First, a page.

Around 550,000 older men with long-term health problems are suffering from loneliness in England alone, according to new research.
The study, conducted by Age UK, looked at the problems suffered by men over the age of 65 across the country and found there was a significant problem with isolation.
This issue is also likely to worsen over the next few years, with the number of people in this demographic expected to rise by 65 per cent by 2030, the charity warned.
According to the research, men are more likely to be lonely than women of the same age, as they have less contact with family and friends, exacerbating feelings of loneliness. This risk of isolation also increases if they suffer from a long-term illness or a disability of some kind, as well as rising as they get older.
The vast majority of those surveyed for the study felt there needed to be more support for lonely older people, while more than a quarter think a weekly visit would help most people who feel isolated.
A further 15 per cent think engaging with a local club or getting to know their neighbours could also help address the problem.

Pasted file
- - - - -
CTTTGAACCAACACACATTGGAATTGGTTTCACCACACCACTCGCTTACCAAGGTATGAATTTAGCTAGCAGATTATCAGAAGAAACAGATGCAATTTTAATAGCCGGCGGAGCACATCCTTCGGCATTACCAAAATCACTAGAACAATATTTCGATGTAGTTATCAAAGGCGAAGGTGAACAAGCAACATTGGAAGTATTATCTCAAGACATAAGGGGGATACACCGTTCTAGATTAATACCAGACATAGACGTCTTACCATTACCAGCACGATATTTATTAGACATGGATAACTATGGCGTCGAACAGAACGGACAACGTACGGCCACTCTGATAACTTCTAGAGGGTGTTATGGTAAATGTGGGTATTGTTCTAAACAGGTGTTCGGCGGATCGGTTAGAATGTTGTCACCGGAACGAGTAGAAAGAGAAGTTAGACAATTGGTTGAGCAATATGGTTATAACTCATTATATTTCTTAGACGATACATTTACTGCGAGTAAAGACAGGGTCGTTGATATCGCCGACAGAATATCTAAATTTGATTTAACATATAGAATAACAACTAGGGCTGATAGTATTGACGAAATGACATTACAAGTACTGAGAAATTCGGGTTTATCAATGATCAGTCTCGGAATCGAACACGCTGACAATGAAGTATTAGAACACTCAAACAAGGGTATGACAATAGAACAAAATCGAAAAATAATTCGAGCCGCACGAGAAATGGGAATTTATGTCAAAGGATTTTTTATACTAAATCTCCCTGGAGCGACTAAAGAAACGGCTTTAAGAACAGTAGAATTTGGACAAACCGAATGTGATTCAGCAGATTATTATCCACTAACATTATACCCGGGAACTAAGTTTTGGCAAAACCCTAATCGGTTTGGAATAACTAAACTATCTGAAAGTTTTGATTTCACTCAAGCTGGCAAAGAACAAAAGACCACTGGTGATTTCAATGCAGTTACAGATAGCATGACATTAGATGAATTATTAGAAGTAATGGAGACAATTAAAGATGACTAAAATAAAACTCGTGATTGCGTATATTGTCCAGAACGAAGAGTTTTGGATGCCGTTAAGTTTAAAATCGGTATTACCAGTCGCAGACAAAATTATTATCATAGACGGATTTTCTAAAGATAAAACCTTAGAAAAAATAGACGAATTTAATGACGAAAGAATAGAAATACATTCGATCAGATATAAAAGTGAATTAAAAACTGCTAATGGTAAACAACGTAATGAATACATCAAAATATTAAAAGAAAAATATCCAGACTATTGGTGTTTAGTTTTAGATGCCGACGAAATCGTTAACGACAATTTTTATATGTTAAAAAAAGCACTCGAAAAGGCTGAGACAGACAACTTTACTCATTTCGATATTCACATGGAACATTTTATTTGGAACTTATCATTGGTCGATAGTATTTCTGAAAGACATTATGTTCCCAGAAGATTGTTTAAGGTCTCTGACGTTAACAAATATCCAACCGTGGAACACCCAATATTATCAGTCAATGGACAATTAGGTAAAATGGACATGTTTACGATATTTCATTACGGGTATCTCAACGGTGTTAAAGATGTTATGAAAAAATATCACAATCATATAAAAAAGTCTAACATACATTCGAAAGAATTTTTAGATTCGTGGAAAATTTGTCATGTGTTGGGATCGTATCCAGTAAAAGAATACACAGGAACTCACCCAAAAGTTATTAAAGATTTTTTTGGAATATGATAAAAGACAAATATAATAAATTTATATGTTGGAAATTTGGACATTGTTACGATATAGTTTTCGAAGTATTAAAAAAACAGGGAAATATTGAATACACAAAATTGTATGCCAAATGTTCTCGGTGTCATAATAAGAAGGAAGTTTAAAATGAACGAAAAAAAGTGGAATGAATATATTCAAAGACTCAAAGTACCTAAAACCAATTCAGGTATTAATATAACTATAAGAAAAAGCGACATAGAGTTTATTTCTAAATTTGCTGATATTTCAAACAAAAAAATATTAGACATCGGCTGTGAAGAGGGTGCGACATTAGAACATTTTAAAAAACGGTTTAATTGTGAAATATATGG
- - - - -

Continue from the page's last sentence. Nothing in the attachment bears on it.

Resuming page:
Caroline Abrahams, charity director at Age UK, said loneliness was a widespread problem, with many older men suffering from it, especially if they have experienced a bereavement or are themselves unwell.
"As more older men live longer we need to appreciate that the numbers who are chronically lonely are likely to increase too – unless we do something about it, which we can and we must do," she explained.
However, this can be a challenge, as loneliness if often a "hidden issue". Many older men tend to be reluctant to admit how lonely they are, Ms Abrahams added, but going through the "ups and downs of later life" alone shouldn't be the new standard for any older person.
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